PEACHTREE CORNERS, Ga. (AP) —  The Georgia voters’ gubernatorial choice became readily apparent as Republican Brian Kemp and Democrat Stacey Abrams returned to the campaign trail Thursday, where their approaches proved just as different as their starkly contrasting policies.

The Georgia gubernatorial race is set to be among the most closely watched of the November midterms.

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Georgia Republicans wasted no time burying a contentious GOP runoff for governor and turning their attention to a common opponent: Democratic nominee Stacey Abrams and the “radical liberals” they say are trying to steer Georgia wrong.

Secretary of State Brian Kemp, the GOP nominee for governor, headlined a Republican “unity rally” Thursday night in a half-full ballroom at a hotel in Peachtree Corners, a suburb north of Atlanta.

U.S. Senator David Perdue, U.S. Senator Johnny Isakson and sitting Gov. Nathan Deal were all in attendance. So too was Kemp’s opponent in the bruising GOP runoff, Lt. Gov. Casey Cagle, who spoke in favor of the man he had days earlier called incompetent and devoid of ideas for the state.

Kemp said that the race wasn’t about the “big truck” he has featured in television advertisements, but was a battle for the very soul of the state.

One after one, the speakers framed the race as a battle for the soul of the state against liberals, who they say are largely outside Georgia, trying to steer the state wrong.

“The march to socialism will not come through the state of Georgia,” Perdue said after calling Abrams “the most radical liberal.”

“We have one mission tonight and that is to defeat Stacey Abrams and keep Georgia red,” Kemp boomed at the rally. “She’s backed by billionaires and socialists that want to make Georgia into California,” Kemp said, to loud cries of “NOOOOO” back from the audience.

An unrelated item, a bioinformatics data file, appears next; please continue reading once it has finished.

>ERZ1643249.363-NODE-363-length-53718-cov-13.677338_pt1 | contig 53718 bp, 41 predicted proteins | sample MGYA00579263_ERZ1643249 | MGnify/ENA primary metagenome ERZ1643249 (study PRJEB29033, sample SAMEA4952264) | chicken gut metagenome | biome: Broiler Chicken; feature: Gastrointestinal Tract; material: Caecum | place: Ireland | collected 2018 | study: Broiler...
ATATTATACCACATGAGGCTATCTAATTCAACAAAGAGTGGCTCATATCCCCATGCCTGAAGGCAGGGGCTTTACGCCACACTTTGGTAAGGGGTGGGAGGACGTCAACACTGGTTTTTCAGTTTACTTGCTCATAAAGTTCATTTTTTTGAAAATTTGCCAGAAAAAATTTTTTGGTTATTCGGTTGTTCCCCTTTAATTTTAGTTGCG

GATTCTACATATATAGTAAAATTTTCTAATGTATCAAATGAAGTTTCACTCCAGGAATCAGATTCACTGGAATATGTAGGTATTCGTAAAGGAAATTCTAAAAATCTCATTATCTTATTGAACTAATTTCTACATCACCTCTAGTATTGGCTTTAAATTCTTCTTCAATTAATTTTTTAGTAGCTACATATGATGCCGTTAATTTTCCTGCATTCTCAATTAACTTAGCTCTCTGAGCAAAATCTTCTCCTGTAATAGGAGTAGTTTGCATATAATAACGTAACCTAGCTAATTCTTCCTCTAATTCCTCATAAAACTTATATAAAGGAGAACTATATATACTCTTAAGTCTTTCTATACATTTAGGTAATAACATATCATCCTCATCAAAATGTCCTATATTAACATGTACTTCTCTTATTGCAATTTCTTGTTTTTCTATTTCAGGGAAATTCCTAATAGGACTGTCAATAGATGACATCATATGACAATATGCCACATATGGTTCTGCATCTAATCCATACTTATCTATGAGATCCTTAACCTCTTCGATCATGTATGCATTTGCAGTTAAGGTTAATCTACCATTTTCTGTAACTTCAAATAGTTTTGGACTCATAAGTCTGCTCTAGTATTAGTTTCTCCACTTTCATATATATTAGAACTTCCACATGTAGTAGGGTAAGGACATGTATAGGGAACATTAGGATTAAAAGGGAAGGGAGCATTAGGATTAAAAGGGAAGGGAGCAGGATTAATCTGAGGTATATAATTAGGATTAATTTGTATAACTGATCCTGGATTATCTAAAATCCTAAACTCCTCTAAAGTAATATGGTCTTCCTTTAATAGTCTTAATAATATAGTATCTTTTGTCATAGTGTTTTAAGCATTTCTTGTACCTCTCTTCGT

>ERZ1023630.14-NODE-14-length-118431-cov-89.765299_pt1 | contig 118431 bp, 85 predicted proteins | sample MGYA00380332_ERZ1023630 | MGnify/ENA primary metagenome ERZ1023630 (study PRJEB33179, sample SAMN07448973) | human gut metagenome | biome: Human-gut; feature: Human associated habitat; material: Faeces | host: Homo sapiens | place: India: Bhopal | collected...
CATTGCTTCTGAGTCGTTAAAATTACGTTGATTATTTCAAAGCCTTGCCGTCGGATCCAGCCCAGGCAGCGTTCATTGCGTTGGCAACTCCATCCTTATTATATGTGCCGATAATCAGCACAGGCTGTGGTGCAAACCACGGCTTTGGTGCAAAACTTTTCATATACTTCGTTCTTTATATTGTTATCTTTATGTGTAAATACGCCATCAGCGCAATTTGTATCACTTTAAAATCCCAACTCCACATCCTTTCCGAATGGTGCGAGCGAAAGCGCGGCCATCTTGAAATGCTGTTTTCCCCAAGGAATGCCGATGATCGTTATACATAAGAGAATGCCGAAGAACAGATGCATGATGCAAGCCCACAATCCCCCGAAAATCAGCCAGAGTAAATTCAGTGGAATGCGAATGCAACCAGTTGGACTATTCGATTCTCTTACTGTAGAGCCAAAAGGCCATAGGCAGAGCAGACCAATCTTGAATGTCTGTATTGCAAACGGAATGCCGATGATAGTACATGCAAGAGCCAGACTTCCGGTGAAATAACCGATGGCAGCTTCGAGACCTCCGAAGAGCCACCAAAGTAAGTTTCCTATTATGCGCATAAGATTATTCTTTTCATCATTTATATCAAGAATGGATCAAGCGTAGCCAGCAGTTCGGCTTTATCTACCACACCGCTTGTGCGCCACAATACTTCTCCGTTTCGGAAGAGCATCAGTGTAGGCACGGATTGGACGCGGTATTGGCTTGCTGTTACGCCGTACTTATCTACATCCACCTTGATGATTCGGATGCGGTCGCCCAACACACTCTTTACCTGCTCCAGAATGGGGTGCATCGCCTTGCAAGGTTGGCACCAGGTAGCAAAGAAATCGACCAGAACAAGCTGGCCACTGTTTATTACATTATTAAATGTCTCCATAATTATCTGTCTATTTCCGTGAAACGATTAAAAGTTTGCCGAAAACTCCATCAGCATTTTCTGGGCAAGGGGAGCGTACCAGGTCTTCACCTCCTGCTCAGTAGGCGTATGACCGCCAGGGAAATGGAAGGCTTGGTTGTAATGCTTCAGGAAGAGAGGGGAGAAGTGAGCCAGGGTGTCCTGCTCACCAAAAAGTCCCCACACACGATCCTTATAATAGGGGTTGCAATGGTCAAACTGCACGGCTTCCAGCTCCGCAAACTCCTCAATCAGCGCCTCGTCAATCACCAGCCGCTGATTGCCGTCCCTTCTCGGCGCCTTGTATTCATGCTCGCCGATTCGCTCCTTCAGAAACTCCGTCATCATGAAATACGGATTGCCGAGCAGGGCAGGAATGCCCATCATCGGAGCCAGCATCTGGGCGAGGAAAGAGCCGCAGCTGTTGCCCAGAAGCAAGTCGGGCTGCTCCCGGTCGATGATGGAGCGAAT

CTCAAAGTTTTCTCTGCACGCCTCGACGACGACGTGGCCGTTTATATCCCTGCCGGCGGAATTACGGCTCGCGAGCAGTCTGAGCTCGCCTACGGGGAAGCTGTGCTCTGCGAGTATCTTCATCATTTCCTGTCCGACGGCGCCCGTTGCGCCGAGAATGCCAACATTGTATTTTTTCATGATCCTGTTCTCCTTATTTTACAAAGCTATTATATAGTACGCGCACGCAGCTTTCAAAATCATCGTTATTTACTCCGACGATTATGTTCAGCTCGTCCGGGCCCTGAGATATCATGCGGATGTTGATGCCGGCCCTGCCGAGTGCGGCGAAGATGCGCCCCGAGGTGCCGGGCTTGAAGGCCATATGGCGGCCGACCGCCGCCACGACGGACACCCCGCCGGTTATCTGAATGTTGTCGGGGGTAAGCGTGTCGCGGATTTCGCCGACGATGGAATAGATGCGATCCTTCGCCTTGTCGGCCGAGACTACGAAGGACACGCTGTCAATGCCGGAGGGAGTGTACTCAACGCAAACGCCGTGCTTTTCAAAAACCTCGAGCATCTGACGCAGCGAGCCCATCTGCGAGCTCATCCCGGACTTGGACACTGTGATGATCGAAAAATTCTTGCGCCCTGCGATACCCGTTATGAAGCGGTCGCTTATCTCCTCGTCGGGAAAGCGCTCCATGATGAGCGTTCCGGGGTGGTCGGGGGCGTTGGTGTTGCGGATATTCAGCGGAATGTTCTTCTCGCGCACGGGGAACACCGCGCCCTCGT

Abrams, meanwhile, refrained from engaging Kemp or President Donald Trump as she kicked off her campaign for the general election Thursday in Pooler, Georgia, far from the state’s Democratic base in Atlanta.  She said she wants to meet voters “in every part of the state.”

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The Democrat, who is seeking to become the first black woman elected a U.S. governor, focused on jobs Thursday by touring an apprenticeship program for ironworkers near Savannah. It was Abrams’ first campaign stop since Republican Brian Kemp won a Tuesday runoff to become her opponent.

Largely out of sight since she won Georgia’s Democratic primary May 22, Abrams said she was returning to the campaign trail well outside Atlanta to assure residents across the state that she wants them to prosper as much as those living in the “economic engine” of Georgia’s capital city.

“I’m not running to be the governor of Atlanta,” Abrams said. “I’m running to be the governor of all of Georgia.”

Asked by a reporter about how she plans to defeat Kemp, Abrams replied: “I’m going to win that election.” She also dodged a question about Trump, who on Wednesday used Twitter to call Abrams an “open border, crime loving” candidate.

But Abrams, a former state House leader, was willing to discuss her policy differences with Republicans.

Abrams promised to ensure Georgia is “an open and inclusive state” and to fight any proposals that would “take us backwards or would discriminate against Georgians” — a reference to past attempts by GOP lawmakers to pass various “religious liberty” bills that critics say would let businesses deny service to LGBT people.

She also said she would oppose “programs that use our law enforcement to enforce federal immigration laws.” And while never mentioning Trump by name, Abrams said new tariffs on U.S. trade partners are hurting workers — from farmers in rural Georgia to dockworkers at the booming Port of Savannah.

“Tariffs are an important conversation,” Abrams said. “But creating a trade war unnecessarily makes no sense, especially when Georgians are being harmed every single day.”

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